Lamonaca has worked in restaurants throughout the city, yet the most pivotal moment for the chef was getting laid off mid-pandemic. Lamonica could focus on his lifelong goal: to open a restaurant. He wanted to bring Roman-style pizza to NYC; the dough takes 72 hours to level, making the pizza light and easily digestible.
He spent his time at home experimenting with new recipes. In March 2020, his girlfriend and head of marketing, Paola Sinisgalli, launched an Instagram for Lamonaca’s “experiments”, calling it “Unregular Pizza.” The name draws focus to the variety of creations and toppings such as pistachio ricotta and fried chicken. Every slice, averaging between six and seven dollars, is customizable.
“We were looking for a place to open before the pandemic and the deal didn’t go through… then the pandemic came and we thought ‘now it’s really the worst timing’… but it was a blessing,” Sinisgalli tells me. Unregular Pizza quickly gained traction on social media, as the couple’s friends began reaching out to request pies. “But we didn’t want to charge them!” Sinisgalli explains; it was out of this dilemma that the barter system was born.
The first official “barter” occurred in May 2020. With no brick-and-mortar store, Lamonaca was cooking from his own kitchen. “Everyone was cooking new things then, so I asked friends to give me something they made in return,” Lamonaca tells me, as a line of customers grows behind him. Lamonaca and Sinisgallii biked to Harlem to deliver their friend pizzas, and in return, she sent cocktails.
Initially, the couple bartered solely with people they knew, receiving dishes ranging from homemade Italian pastas to Asian-style fried chicken. Sinisgalli explains that the bartering system is not an entirely modern concept, but is one with historical roots. “I was reading a book that my dad wrote during the pandemic about my grandfather in southern Italy… and instead of accepting money for food, they would accept eggs, chickens, or sausage.” Lamonaca experimented with recipes based on consumer feedback, and eventually solidified a rather extensive menu, featuring their signature “Burrapizza”: a slice of pizza with a full burrata on top.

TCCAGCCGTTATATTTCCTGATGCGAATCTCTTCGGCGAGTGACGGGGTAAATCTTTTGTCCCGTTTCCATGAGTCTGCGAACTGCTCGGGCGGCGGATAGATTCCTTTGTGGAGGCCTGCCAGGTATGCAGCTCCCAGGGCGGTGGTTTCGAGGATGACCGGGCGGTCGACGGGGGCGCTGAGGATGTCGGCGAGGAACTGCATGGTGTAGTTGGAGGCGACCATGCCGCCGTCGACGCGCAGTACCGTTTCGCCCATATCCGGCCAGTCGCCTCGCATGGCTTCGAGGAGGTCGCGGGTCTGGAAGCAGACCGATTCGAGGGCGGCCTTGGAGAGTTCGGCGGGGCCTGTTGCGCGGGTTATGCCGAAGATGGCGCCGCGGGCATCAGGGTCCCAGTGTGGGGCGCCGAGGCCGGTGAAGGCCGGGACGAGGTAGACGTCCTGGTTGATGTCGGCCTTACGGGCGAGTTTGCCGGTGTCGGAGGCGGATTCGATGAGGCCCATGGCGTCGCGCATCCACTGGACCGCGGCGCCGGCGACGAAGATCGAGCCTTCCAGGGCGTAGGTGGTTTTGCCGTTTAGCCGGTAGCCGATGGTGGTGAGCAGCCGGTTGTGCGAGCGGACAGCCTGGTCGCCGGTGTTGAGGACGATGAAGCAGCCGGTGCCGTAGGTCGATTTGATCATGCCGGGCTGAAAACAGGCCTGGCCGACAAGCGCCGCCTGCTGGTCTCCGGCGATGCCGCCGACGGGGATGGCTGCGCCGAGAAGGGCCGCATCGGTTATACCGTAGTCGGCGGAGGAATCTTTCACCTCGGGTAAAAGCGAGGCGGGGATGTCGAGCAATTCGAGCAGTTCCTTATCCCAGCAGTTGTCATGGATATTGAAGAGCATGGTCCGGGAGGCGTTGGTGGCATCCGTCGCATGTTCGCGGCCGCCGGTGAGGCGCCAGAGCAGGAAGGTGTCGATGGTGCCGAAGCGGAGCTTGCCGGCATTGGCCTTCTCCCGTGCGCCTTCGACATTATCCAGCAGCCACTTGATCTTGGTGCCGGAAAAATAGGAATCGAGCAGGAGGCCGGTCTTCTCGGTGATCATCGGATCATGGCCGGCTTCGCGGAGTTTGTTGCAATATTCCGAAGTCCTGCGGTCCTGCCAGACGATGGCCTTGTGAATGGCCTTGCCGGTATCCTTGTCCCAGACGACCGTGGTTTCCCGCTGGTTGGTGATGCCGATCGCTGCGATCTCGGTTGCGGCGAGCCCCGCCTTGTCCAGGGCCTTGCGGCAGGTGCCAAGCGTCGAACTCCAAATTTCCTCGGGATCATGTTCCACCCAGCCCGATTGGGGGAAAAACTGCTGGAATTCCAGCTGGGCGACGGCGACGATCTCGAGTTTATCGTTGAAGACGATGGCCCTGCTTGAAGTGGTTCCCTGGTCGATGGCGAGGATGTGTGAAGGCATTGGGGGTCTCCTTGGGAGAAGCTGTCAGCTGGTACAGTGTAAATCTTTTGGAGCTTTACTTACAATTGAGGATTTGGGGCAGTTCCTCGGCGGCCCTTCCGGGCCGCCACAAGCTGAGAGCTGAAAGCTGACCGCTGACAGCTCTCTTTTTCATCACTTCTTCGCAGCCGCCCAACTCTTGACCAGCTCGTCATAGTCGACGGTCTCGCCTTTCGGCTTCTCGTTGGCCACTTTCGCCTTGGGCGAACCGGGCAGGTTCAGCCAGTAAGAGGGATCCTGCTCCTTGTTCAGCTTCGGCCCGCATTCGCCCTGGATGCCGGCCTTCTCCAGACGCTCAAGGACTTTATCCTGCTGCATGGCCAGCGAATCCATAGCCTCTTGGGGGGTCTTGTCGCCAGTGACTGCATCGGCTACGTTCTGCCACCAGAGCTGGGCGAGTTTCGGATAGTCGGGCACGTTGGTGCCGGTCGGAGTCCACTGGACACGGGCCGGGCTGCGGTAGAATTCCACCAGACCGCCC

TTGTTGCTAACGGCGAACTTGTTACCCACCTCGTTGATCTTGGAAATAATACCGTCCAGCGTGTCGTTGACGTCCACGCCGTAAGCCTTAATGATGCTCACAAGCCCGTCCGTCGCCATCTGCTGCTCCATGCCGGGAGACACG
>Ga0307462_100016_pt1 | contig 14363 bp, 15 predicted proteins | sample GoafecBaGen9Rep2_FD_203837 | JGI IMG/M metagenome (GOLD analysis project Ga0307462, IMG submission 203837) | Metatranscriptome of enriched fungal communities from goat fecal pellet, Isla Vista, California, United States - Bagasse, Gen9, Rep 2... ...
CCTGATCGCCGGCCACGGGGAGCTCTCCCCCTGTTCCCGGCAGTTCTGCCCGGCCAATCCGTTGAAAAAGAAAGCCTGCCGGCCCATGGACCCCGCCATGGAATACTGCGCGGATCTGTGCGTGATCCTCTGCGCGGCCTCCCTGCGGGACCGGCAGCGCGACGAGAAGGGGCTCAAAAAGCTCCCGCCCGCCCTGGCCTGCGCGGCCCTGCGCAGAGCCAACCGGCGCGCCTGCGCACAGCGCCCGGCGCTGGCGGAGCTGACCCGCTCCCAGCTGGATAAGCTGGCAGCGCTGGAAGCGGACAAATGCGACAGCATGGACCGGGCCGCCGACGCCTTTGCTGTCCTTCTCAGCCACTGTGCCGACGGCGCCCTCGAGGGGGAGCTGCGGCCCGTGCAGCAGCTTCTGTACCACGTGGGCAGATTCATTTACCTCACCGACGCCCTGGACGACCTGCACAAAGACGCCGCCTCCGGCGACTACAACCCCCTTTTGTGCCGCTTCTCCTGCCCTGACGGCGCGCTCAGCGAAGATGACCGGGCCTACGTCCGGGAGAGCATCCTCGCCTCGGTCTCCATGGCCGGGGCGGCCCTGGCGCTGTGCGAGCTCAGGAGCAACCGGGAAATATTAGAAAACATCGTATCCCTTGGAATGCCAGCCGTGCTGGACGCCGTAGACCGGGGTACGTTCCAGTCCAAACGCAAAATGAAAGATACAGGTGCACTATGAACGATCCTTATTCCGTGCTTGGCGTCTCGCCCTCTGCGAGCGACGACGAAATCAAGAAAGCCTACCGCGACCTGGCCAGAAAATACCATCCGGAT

In September 2020, Unregular Pizza finally had a home that wasn’t Lamonaca’s: 135 4th Ave. “It was a dream location… it would have never been possible without the pandemic,” Sinisgalli reflects.
December 2020 marked the first barter-to-a-stranger. Sinisgalli describes what followed to be a “media storm, and towards the end of 2020, Unregular Pizza began approaching coveted “virality.” Barters not only expanded beyond the couple’s personal network, but also beyond just food items. Offers ranged from electric toothbrushes and eclectic pottery, to hotel stays, horseback riding lessons, and eventually, a billboard in Times Square. “People started to offer what they were good at… they could show off their talent… it was special,” Lamonaca explains.
In such isolated times, Unregular Pizza was able to create community. “You weren’t just exchanging items… you were exchanging value,” Sinisgalli clarifies. Not only were personal relationships fostered between humans, but professional relationships between small businesses owners.
May 18, 2021, almost a year after their first barter, Unregular Pizza opened their doors in Union Square. When you walk in, the pizza is to your right and a counter to enjoy said pizza to your left. But you are immediately drawn not to the pizza, but to the wall adjacent to the door, filled with photos and trinkets. Lamonaca and I spent fifteen minutes looking at the wall as he showed me clay pots and painted pasta structures, narrating the story behind each fascinating barter.
Though the plight of the pandemic remains uncertain, both John’s and Unregular Pizza continue to connect New Yorkers over their most favorite meal.
During the pandemic, John’s was able to strengthen our pre-existing communities through its reliable, traditional pizzas. I spoke to customers outside the restaurant and they praised John’s for “helping [them] through the pandemic,” citing ordering take-out from John’s with family as a highlight of such a dark time. Now back to a full capacity dining room and their typical “family” of staff, John’s is becoming the pre-pandemic John’s we all knew and loved. David waits for the day the plexiglas can be taken down.
Unregular Pizza turned a time of isolation into one of connection, bringing together people from all professions and boroughs through the city’s most beloved dish. Unregular Pizza continues to barter with customers through social media as their popularity grows nationwide.
As I wrapped up my conversation with Weiner, he handed me a flyer for a charity event: Pizza on the Pier. “There will be a ton of pizzeria’s there… Unregular will be there, but John’s won’t because it’s a Sunday.” Maybe the pizza community is back to normal.